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Prolific Oates has soft spot for short story

Talking with her, you would never know Joyce Carol Oates is one of the most diverse, best-known and prolific of all writers.

"It's a representative sampling of my work, but I was urged to do it," Oates said, a little embarrassed by "High and Lonesome," her new thick volume of 36 selected short stories. "It seems sort of posthumous to me, as if I'm dead or that I'm through writing — and I'm not."

Oates has written novels, short stories, plays, poetry, young-adult novels and mysteries using a pseudonym. For a long time she wrote under the name Rosalind Smith, and now she has written three novels as Lauren Kelly.

"I use a pseudonym," she said by phone from her Princeton, N.J., home, "because I sometimes want to write a more structured novel.

"Mystery novels have a different structure, they're more cinematic. When you write a literary novel you want to be as imaginative as possible. But with a suspense novel, you have to be concerned with movement of plot and be able to clear up the mystery at the end. You don't need to do that with literary fiction. I enjoy experimenting with forms."

In Oates' opinion, these choices are similar to a poet writing sonnets.

Asked which genre she prefers, Oates said, "I love the short story. I love to read them and I love to write them. Each one is trying to do something different and with a different voice. In my life, I've probably read 10,000 short stories. I have especially enjoyed James Joyce, Ernest Hemingway and William Faulkner."

She believes some of the best writers have had no writing courses. "Hemingway learned a lot by being a journalist — but Cormac McCarthy, Joan Didion and Tobias Wolff are also spare in their writing."

If she reads Dickens, Hemingway or Faulkner, she expects to see landscape. "Cormac McCarthy ('All the Pretty Horses,' 'Blood Meridian') describes more places than he does characters, and I like that. I want to see the landscape. Writing is both foreground and background. I find background even more interesting than foreground."

She finds that many best-sellers, especially thrillers, tend to be "thin" — with no background at all. "I'm a reader who gets something out of most writing. I don't find Updike's characters engaging — but his writing voice and description are wonderful."

Oates used to write mostly in the third person, but now she tends to write in the first person. She has found her voice.

When she reads from her work in public she likes to select the stories with narration, such as "The Fish Factory," which she considers "a dramatic monologue." It's a story about a mother's loss of her daughter. Oates also often reads "Small Avalanches," a story she wrote in the 1970s, a narration by a 13-year-old girl, told with a lot of drama. (Both are included in the new volume.)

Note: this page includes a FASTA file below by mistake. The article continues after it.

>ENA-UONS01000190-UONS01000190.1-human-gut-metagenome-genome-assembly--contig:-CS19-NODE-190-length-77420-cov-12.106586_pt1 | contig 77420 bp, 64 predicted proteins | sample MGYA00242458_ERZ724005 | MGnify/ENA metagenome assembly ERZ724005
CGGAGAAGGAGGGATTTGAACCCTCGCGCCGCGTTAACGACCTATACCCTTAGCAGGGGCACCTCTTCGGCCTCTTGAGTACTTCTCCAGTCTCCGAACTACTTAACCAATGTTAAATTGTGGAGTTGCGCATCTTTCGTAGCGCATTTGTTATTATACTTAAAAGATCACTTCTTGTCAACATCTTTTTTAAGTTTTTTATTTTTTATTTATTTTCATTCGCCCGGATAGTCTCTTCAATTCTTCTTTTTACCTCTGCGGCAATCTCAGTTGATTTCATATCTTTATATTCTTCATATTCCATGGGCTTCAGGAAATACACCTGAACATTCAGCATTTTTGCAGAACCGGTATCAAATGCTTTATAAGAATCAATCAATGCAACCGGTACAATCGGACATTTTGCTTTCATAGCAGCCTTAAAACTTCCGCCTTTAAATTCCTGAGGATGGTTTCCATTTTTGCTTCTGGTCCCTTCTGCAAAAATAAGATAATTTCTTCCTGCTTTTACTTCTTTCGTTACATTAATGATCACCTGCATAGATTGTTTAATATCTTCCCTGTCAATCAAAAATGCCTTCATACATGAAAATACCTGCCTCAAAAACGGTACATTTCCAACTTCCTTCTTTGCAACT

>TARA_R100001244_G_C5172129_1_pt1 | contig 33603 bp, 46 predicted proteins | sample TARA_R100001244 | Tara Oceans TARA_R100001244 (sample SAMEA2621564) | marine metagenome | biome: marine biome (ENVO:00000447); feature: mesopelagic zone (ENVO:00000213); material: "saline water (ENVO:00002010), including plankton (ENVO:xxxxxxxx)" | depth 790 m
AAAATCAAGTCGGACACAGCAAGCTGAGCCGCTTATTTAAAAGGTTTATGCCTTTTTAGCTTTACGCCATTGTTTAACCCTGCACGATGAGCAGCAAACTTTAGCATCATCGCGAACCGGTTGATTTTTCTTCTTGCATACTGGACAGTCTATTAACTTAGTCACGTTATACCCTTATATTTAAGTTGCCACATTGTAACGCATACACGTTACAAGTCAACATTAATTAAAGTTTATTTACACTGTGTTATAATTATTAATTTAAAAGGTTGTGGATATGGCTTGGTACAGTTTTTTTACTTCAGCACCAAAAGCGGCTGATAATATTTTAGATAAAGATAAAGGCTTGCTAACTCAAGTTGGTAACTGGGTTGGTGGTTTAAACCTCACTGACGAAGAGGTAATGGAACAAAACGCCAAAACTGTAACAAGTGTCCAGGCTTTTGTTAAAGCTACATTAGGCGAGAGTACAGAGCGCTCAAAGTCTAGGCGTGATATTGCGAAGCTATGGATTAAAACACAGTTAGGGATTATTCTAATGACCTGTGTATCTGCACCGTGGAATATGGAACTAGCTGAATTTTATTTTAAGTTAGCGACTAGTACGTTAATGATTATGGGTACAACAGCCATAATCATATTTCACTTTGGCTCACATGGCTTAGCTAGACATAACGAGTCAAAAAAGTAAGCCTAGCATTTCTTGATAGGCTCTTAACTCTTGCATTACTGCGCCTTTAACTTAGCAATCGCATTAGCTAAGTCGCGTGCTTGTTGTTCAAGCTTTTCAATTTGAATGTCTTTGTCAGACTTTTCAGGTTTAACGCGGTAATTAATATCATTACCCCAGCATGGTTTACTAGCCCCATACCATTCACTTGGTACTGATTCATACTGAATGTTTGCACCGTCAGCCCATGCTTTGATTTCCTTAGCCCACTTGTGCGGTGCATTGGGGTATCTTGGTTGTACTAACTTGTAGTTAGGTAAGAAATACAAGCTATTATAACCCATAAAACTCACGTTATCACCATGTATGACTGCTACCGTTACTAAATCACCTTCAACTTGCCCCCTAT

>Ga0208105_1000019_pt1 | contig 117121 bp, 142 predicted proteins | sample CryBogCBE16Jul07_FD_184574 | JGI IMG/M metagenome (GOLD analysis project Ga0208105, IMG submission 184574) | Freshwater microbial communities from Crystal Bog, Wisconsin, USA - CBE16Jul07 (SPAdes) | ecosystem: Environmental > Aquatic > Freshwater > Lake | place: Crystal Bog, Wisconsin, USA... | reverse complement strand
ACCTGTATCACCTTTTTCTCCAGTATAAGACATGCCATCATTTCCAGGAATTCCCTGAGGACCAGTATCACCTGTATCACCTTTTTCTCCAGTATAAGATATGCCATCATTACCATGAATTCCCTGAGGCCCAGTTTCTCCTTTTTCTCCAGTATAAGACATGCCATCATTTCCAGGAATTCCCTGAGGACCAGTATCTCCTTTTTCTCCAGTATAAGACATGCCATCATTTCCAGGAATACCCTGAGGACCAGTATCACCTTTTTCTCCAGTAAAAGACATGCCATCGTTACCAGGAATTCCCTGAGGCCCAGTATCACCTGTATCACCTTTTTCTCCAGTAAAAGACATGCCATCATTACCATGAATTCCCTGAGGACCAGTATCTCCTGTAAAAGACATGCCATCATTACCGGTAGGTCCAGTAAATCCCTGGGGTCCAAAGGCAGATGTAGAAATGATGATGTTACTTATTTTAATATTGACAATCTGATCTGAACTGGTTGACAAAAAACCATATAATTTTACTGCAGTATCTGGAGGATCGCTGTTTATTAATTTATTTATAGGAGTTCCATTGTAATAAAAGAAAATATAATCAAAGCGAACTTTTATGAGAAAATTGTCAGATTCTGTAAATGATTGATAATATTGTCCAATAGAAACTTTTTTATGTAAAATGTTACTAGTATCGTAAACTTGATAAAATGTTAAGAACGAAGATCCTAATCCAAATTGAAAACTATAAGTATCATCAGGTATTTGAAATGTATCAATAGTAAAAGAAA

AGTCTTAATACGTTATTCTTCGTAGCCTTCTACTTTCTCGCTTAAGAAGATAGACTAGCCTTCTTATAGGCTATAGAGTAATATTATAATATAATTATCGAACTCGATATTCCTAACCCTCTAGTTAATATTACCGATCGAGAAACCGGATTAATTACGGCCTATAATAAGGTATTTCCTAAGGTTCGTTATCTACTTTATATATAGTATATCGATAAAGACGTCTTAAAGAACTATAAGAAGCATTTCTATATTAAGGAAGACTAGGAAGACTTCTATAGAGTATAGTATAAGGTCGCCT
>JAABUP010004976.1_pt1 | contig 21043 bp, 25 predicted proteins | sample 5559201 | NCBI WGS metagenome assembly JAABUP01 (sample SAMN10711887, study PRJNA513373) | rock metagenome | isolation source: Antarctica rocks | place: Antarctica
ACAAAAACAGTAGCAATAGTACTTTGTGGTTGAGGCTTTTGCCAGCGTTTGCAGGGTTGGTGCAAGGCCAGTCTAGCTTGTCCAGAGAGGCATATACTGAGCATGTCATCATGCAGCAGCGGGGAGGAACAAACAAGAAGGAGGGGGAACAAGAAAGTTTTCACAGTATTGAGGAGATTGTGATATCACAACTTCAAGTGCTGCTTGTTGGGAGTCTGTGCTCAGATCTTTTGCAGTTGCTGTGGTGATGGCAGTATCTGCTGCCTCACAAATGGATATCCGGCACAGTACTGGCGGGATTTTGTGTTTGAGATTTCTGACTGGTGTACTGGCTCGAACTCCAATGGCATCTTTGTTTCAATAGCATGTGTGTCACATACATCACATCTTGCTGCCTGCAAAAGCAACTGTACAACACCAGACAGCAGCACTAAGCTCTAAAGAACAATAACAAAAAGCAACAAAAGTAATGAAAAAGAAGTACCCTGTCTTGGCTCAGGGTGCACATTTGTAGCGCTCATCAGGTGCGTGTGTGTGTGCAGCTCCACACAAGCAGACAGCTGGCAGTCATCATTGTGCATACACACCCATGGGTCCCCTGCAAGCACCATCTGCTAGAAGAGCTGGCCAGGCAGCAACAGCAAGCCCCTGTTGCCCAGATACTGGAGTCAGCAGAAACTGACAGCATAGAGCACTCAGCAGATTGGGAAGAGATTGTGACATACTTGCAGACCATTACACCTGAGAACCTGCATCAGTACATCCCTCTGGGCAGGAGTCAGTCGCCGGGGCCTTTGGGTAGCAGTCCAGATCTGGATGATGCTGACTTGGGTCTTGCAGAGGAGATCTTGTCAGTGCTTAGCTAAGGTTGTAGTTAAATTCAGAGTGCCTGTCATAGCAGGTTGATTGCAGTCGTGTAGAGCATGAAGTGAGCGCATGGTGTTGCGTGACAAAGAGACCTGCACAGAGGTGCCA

Oates grew up in a working-class neighborhood in Niagara Falls, N.Y. "I still don't see anything wrong with saving money. I'm not one in favor of conspicuous consumption.

"I have friends who will pay $200 for a meal at a restaurant. That seems decadent to me. I just don't have those values. We have one car — a white Honda. Every few years my husband trades it in for another white Honda. An expensive car would just get dented."

Similarly, Oates doesn't feel pride in her work or the work of her students. "I just feel satisfaction if something goes well. Much of life is accidental. The good things that happen to us are often accidents. People who have troubles or accidents shouldn't feel ashamed of it."

And she was raised to be a hard worker. "Writing is work — you can't get it done in a flash. It takes hours. I do a lot of thinking. I meditate on the complexities of characters. I use composite characters from life in my work, and I use episodes and events from my own life — or things I've heard about. I use real settings all the time."

Oates is not usually drawn to comedy, however. "In comedy, the characters are often cartoon-like. Human beings are very complex. They show certain sides of their personalities to the world. The rest we have to infer. I don't find a TV sitcom to be real in any way.

"On the other hand, someone like Peter Sellers created a character. I just watched 'Dr. Strangelove' again after many years. The main thing is the comic acting. Sellers plays three roles, and you just stare at him. He's a flat character in it, but he portrays a high level of satire. It is an artistry that is fascinating to watch."

Because Oates teaches a heavy load at Princeton (two workshops and three tutorials) she has to be very organized to get her writing done. "I get up early and I work all day long. I don't write quickly. It takes me a long time to write a single page. I work longer than most writers. But I like work. I'm not one who longs for a vacation."